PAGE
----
Homer Alaska - News

Story last updated at 9:30 PM on Wednesday, March 9, 2011

Lee Post: self-taught skeleton reconstruction expert

Kachemak Color

By Lindsay Johnson
Staff writer

Editor's note: "Kachemak Color" features residents who make the communities of the southern Kenai Peninsula interesting. If you know of someone who you think would make a good story, call the editor at 235-7767.


 

Photographer: Lindsay Johnson, Homer News

Lee Post stands next to one of his cases of skulls at his home in Homer. On the wall behind him is an emu skeleton.

Lee Post was consistently late to elementary school.

"You need to send him off earlier," said the phone calls his mother would receive from school, but it didn't matter how much time he had to walk there.

"He would get distracted by animal tracks and things in the pond," said his younger sister, Sue Post.

She remembers her brother's childhood room as a museum full of rocks and bones and dead things in jars.

"He's just always been fascinated with this stuff," she said.

Post readily admits to being a nerd. He presents a little differently than the average schoolhouse variety, however. He never actually finished college, but instead worked as a bicycle mechanic and came to the end of the road from Anchorage with his mother when they bought the Homer Bookstore 33 years ago.

As a bicycle repairman and a bookseller, Post used his free time to volunteer at the Pratt Museum, which had recently acquired a dead Bering Sea beaked whale.

And that's when Lee Post became the Boneman.

"For me in this town it was like the perfect place at the perfect time. I always wanted to work at a museum, but I didn't have a degree," Post said.

"The reality was that they didn't have time to put it together, so it became my project."

Projects like this propelled Post into a career he could only dream of as a child.

"To me his curiosity, creative entrepreneurship and enthusiasm are quintessential Homer," said his longtime friend and kayaking buddy, Anne Marie Holen.

Post thought he'd just order a book on how to put a whale skeleton together, but found out there weren't any. So he called around the country and found that most display skeletons had been assembled a hundred years ago by folks who didn't take notes and were long dead.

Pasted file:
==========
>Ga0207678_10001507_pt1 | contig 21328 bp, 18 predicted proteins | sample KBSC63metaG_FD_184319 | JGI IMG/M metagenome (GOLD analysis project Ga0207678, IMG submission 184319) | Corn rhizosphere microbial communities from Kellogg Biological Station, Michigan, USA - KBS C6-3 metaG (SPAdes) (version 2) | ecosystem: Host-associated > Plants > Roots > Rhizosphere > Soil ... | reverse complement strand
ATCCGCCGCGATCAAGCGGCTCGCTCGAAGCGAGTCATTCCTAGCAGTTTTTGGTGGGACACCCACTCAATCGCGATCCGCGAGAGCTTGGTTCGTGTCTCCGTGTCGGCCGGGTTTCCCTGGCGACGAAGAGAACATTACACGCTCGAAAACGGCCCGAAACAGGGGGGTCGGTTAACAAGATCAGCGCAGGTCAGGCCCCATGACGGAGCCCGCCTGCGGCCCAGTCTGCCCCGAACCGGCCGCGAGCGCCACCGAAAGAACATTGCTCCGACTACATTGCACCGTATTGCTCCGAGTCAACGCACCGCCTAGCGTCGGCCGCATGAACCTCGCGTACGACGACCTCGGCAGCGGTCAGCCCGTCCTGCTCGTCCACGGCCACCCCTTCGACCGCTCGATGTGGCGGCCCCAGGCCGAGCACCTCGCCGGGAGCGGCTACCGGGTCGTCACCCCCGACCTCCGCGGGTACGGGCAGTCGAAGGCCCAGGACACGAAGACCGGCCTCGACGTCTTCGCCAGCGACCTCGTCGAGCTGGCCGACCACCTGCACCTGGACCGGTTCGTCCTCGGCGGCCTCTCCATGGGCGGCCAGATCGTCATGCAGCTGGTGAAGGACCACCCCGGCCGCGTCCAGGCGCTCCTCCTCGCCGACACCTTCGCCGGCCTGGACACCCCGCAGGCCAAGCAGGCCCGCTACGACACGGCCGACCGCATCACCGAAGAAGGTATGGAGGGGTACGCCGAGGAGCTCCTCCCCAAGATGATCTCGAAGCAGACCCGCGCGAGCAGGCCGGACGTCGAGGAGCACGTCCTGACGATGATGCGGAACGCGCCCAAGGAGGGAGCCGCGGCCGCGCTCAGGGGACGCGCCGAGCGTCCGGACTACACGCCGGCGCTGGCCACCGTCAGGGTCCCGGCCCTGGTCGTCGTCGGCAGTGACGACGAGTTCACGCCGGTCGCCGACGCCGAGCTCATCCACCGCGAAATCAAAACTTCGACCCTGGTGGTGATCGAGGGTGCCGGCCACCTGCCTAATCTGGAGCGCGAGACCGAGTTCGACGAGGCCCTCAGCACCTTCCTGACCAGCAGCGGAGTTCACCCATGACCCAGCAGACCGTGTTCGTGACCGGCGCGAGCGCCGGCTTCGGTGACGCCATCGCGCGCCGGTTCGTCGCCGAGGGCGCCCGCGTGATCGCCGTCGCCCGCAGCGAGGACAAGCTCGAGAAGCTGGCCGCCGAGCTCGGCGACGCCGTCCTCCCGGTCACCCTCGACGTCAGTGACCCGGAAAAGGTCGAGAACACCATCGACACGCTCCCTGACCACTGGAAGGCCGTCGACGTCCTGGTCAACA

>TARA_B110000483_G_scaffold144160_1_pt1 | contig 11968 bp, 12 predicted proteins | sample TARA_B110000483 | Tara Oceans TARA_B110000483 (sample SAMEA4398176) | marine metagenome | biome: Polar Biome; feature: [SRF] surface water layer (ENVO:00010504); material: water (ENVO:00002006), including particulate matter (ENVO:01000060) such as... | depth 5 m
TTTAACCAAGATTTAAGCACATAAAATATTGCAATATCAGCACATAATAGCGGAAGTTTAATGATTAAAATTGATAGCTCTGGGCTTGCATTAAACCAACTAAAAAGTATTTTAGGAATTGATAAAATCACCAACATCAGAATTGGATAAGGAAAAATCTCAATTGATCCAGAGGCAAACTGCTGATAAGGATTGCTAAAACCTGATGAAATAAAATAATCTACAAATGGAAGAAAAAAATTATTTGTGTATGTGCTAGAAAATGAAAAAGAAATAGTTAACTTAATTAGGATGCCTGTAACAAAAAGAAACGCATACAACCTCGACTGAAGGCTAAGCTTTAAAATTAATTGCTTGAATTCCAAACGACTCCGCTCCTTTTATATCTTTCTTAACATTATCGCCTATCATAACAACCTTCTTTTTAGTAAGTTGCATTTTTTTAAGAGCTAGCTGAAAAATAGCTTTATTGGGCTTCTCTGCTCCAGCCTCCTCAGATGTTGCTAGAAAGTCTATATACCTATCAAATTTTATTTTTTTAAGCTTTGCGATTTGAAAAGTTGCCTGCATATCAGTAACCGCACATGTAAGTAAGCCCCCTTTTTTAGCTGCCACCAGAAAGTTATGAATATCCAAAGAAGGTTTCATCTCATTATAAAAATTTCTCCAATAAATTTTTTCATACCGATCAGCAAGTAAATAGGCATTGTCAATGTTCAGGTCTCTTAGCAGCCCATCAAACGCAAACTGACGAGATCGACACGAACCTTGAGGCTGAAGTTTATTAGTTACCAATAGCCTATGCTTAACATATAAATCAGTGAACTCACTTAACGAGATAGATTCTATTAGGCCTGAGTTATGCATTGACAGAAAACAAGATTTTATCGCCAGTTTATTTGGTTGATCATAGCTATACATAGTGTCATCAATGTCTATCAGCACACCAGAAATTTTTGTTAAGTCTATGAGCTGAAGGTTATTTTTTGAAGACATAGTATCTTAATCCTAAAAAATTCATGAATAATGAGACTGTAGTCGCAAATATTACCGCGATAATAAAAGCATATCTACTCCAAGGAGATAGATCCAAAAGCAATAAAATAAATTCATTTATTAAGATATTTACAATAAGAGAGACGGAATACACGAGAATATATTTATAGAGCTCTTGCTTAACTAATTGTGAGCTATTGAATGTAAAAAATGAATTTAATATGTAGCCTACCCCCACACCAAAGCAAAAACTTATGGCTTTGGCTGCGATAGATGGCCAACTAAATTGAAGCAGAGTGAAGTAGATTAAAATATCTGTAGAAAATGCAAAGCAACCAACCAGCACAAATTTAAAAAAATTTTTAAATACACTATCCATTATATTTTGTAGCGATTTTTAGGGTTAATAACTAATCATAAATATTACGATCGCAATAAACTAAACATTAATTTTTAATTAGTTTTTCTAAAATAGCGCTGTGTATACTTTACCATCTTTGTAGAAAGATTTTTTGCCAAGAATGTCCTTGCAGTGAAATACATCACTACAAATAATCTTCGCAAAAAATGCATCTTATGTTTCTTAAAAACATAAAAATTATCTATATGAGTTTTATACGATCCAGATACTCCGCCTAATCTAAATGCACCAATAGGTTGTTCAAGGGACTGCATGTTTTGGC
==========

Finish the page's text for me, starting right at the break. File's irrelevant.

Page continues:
It took him 300 hours of work in a makeshift room in the museum basement, consulting whatever fisherman or carpenter was handy when he got stuck, for Post to assemble the whale skeleton that now hangs upstairs at the Pratt.

"That got me going, so I started doing a skeleton or two a year for the next 10 years or so. A dozen, 15 whales later I pretty much have it down to how to do this now," Post said.

He has literally written the book on skeleton building, or, as he calls it, "articulation." To be precise, he's written and illustrated 10 which describe the method for articulating everything from little birds to massive marine mammals.

The manuals are based on Post's research and drawings, which are detailed and accurate enough to use as identification keys.

Post realized a need for such reference materials in 1987, while on an archaeological dig in Halibut Cove.

With high school-level art training, he has now drawn complete skeletons of more than 30 birds and 30 mammals. There still are no complete atlases to find out "what bone is this," but Post's drawings are a good place for a person to begin.

A lot of people start with his drawings.

Post has sent the bone articulation manuals to individuals and organizations around the world, and all but three states in the U.S.

The sperm whale skeleton, which hangs in the high school, helped kick off many more skeleton constructions, as students and teachers found out they, too, could be bone builders.

"We cleaned out the freezers and ended up putting together six or eight," Post said of student projects that followed.

There isn't much for local bone projects these days, so the majority of Post's work in Homer is at his "day job" at the Bookstore. In his free time, he replies to e-mails about bones, draws pictures of bones and edits the manuals, which he self publishes.

The side job takes him elsewhere in the state or Outside.

Post recently returned from Port Townsend, Wash., where he and a group of volunteers constructed an orca whale skeleton in 30 days. "He is absolutely passionate about his work, but is still able to make it relaxed, fun and engaging for everyone involved, allowing everyone in our community to have ownership of the project," said Port Townsend Marine Science Center Marine Program Coordinator Chrissy McLean.

One of the dedicated volunteers, 63-year-old Linda Dacon, said Post made it seem like anyone could build a whale.

"He brought work that is usually done in the workrooms and basements of museums, by curators, professional preparers and grad students, out into the open and honchoed a team of rank amateurs through the completion of a complex task," she said.

Post loves sharing the excitement of the natural world with others, be they children or adults, through books or bones.

"He really wants to foster that enthusiasm," Sue Post said.

"It's just cool to see that someone has kept that fascination and found a way to work with it. He's definitely been a role model in that sense."

For more about Lee Post, bone work or the orca project, visit: www.theboneman.com/

http://ptmsc.org/orca_project.html

http://ptmarinesciencecenter.blogspot.com/2011_02_01_archive.html

Lindsay Johnson may be reached at lindsay.johnson@homernews.com.

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